Author: Alden Denny*
*Alden won second place in the Tableau data visualization challenge. We are very proud at strictlyfishwrap. ~ The Management
Not a country usually looked at on this ever so nautical blog. I am doing so as part of a Tableau data visualization challenge. This program is largely focused on the business world, but I believe it has cross-application to all sorts of data visualization challenges that we face in the marine field. Enough though about the software – it’s the data that really matters.
Lesotho is a landlocked country with a surprisingly high literacy rate (85%), but a low life expectancy of 51 years and a GDP per capita of $1,400 and is dominantly an agrarian society. The challenge is to explore a dataset collected by CARE, a Village Saving and Loan Association (VSLA) program, and to give them a solid understanding of the people they are trying to serve. This dataset is quite large, and also heavily weighted towards survey questions which pose a unique challenge in visualizing.
To explore this data I decided to focus on two ideas – household choices made at the village level, and economic resources at the district level. To quickly explore the data I grouped together the districts based on the number of households that are married and unmarried:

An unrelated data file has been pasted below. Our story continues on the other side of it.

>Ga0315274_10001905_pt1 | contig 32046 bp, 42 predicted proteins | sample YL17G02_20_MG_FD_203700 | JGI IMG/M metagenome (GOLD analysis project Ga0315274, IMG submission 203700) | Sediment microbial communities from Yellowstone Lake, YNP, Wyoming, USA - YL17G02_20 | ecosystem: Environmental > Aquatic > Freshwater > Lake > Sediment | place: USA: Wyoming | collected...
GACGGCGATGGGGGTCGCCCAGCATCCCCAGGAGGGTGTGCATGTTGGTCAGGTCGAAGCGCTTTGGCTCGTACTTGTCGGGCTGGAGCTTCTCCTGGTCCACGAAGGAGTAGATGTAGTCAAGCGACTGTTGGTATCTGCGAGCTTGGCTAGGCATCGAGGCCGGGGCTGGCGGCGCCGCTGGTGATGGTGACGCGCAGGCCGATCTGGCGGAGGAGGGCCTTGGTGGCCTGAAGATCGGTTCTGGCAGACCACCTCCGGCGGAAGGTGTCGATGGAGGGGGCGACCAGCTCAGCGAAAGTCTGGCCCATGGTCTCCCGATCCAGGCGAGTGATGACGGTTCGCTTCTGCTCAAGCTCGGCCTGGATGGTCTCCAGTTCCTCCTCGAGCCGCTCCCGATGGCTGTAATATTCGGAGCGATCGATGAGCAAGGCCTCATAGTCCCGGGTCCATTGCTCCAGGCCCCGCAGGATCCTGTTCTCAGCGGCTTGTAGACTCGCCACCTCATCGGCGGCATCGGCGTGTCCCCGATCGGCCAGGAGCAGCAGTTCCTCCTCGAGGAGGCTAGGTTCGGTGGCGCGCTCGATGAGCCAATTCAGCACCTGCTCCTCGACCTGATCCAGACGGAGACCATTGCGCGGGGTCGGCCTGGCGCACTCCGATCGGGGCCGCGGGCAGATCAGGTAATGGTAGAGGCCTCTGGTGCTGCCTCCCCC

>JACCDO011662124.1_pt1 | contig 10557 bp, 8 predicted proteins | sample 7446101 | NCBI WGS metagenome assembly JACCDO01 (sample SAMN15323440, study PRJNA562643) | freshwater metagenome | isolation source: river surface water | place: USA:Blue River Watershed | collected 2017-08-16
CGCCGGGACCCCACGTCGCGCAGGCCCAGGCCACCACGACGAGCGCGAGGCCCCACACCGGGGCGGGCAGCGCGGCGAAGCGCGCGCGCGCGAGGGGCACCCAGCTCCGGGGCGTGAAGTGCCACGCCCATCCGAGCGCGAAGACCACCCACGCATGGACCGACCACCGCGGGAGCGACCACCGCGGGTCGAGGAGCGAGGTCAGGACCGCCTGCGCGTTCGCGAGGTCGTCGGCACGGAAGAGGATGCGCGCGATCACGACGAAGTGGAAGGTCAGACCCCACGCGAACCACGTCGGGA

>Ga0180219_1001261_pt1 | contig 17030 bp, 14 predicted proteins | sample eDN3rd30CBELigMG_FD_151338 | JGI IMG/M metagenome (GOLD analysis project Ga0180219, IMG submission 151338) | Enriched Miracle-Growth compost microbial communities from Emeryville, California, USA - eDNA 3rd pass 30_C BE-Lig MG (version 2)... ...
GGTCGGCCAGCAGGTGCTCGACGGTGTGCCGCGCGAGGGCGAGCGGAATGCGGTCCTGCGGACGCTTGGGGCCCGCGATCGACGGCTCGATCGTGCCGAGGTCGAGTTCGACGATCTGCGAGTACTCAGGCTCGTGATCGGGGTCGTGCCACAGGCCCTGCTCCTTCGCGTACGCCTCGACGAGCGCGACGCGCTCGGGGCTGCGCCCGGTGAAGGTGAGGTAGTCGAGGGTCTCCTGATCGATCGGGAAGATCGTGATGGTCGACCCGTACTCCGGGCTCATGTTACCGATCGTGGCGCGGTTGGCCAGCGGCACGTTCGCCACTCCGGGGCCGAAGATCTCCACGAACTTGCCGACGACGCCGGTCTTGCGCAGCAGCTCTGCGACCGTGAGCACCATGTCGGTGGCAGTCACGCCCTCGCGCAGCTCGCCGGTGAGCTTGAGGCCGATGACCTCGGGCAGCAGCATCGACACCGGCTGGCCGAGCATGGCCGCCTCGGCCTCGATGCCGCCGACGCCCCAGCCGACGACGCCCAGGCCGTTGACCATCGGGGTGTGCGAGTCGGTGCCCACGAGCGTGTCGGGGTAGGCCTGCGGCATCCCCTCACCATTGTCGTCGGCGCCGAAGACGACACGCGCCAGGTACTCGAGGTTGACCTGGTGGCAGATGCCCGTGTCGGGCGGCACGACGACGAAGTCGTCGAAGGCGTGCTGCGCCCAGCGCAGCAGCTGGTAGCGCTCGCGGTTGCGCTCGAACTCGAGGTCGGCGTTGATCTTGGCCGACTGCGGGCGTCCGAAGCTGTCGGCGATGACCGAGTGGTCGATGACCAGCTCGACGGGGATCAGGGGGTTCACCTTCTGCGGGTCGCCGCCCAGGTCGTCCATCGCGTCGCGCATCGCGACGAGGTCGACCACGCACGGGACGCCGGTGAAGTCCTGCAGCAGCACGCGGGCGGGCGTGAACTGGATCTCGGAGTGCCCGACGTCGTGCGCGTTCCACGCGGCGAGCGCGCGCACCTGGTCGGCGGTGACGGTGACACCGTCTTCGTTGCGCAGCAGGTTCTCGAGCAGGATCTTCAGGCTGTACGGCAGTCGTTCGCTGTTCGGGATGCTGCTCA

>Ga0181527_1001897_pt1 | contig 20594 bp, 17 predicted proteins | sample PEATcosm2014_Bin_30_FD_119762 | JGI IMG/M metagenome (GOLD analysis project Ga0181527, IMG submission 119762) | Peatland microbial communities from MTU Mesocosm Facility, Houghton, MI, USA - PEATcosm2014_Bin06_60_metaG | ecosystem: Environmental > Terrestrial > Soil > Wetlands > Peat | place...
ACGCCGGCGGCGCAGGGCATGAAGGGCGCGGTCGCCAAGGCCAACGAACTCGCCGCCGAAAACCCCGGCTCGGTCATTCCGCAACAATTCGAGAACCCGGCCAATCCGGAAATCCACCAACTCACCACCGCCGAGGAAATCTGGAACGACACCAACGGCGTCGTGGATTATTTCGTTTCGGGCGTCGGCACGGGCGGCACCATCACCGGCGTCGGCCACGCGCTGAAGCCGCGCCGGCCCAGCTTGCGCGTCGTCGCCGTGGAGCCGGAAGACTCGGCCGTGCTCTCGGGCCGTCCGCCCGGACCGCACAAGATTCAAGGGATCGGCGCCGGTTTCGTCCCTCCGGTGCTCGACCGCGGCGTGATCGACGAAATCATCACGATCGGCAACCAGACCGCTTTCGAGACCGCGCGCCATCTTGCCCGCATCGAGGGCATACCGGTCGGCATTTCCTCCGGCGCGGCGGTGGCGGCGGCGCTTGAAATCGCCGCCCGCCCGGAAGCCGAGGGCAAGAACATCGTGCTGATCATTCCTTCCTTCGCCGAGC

Household size can here by used as a proxy for the health of a community – the Mokhotlong district has large, married and what I see as healthy households. This image quickly shows the basic trends of Lesotho by district. Mokhotlong is the populous and rich district, Quthing is a distant second, and Qachas’nek is dramatically far behind.
Now to look in more detail at families and family structures I decided that the village level was a great place to look. Here we can explore financial decisions and domestic abuse in each of the villages visited in this survey.
The answers to these questions strongly correlates to the financial success of the families – in situations where the wife is safe and in financial control of the household the entire household is much better off.
These however are all societal indicators – crucial factors to any population but an incomplete story. To understand the population and their economic situation it is useful to explore their assets. Below I have made an attempt to do just that – this is an interactive exploration of resources based on gender and district. I encourage you to spend some time working with this figure – it shows a lot of information.
Of note in this figure – Lesotho is obviously an agrarian society, but the distribution of resources is far from uniform across the districts and genders. For example, while men tend to own a great many chickens, the chicken resale value is quite low. Conversely women own more goats and cattle with a much higher resale value. This is only a window into the Lesotho society – but I do hope what I’ve shown here is illuminating.